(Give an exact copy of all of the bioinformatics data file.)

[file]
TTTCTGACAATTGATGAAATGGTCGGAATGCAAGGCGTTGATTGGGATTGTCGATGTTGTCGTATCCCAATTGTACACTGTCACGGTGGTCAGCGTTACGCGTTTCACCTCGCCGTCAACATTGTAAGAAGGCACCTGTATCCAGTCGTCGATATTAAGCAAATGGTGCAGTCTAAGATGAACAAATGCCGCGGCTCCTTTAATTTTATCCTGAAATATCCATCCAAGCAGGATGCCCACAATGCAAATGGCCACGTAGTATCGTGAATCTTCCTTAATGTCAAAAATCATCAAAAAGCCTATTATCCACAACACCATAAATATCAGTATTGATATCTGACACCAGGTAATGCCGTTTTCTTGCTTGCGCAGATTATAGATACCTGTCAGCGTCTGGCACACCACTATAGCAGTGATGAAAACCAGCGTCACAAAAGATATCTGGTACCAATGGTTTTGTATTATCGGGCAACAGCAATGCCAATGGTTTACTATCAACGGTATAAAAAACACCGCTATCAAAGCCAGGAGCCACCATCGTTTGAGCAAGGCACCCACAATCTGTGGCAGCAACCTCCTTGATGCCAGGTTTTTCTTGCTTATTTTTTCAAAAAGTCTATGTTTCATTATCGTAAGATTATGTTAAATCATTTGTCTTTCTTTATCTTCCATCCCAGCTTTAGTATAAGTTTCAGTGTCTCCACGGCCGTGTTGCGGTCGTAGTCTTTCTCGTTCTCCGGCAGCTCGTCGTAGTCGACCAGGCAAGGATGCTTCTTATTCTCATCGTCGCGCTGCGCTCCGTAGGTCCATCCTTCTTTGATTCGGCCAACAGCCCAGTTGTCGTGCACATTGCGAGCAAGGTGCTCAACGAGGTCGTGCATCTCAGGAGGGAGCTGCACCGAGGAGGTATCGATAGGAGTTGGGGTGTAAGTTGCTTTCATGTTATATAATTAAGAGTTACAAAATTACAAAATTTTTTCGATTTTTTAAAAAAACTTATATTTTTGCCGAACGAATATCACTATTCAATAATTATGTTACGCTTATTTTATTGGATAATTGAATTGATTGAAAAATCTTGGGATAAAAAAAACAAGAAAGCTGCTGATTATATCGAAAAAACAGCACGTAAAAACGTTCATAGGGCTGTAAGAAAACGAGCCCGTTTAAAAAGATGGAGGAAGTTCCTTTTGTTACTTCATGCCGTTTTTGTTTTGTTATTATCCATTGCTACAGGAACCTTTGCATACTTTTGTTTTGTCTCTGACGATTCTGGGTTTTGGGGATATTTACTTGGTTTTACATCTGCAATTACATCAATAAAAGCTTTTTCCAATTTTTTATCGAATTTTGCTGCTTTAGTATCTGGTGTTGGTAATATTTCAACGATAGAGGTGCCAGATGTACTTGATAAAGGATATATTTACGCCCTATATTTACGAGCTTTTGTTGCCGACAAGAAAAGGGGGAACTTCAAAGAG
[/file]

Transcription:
TTTCTGACAATTGATGAAATGGTCGGAATGCAAGGCGTTGATTGGGATTGTCGATGTTGTCGTATCCCAATTGTACACTGTCACGGTGGTCAGCGTTACGCGTTTCACCTCGCCGTCAACATTGTAAGAAGGCACCTGTATCCAGTCGTCGATATTAAGCAAATGGTGCAGTCTAAGATGAACAAATGCCGCGGCTCCTTTAATTTTATCCTGAAATATCCATCCAAGCAGGATGCCCACAATGCAAATGGCCACGTAGTATCGTGAATCTTCCTTAATGTCAAAAATCATCAAAAAGCCTATTATCCACAACACCATAAATATCAGTATTGATATCTGACACCAGGTAATGCCGTTTTCTTGCTTGCGCAGATTATAGATACCTGTCAGCGTCTGGCACACCACTATAGCAGTGATGAAAACCAGCGTCACAAAAGATATCTGGTACCAATGGTTTTGTATTATCGGGCAACAGCAATGCCAATGGTTTACTATCAACGGTATAAAAAACACCGCTATCAAAGCCAGGAGCCACCATCGTTTGAGCAAGGCACCCACAATCTGTGGCAGCAACCTCCTTGATGCCAGGTTTTTCTTGCTTATTTTTTCAAAAAGTCTATGTTTCATTATCGTAAGATTATGTTAAATCATTTGTCTTTCTTTATCTTCCATCCCAGCTTTAGTATAAGTTTCAGTGTCTCCACGGCCGTGTTGCGGTCGTAGTCTTTCTCGTTCTCCGGCAGCTCGTCGTAGTCGACCAGGCAAGGATGCTTCTTATTCTCATCGTCGCGCTGCGCTCCGTAGGTCCATCCTTCTTTGATTCGGCCAACAGCCCAGTTGTCGTGCACATTGCGAGCAAGGTGCTCAACGAGGTCGTGCATCTCAGGAGGGAGCTGCACCGAGGAGGTATCGATAGGAGTTGGGGTGTAAGTTGCTTTCATGTTATATAATTAAGAGTTACAAAATTACAAAATTTTTTCGATTTTTTAAAAAAACTTATATTTTTGCCGAACGAATATCACTATTCAATAATTATGTTACGCTTATTTTATTGGATAATTGAATTGATTGAAAAATCTTGGGATAAAAAAAACAAGAAAGCTGCTGATTATATCGAAAAAACAGCACGTAAAAACGTTCATAGGGCTGTAAGAAAACGAGCCCGTTTAAAAAGATGGAGGAAGTTCCTTTTGTTACTTCATGCCGTTTTTGTTTTGTTATTATCCATTGCTACAGGAACCTTTGCATACTTTTGTTTTGTCTCTGACGATTCTGGGTTTTGGGGATATTTACTTGGTTTTACATCTGCAATTACATCAATAAAAGCTTTTTCCAATTTTTTATCGAATTTTGCTGCTTTAGTATCTGGTGTTGGTAATATTTCAACGATAGAGGTGCCAGATGTACTTGATAAAGGATATATTTACGCCCTATATTTACGAGCTTTTGTTGCCGACAAGAAAAGGGGGAACTTCAAAGAG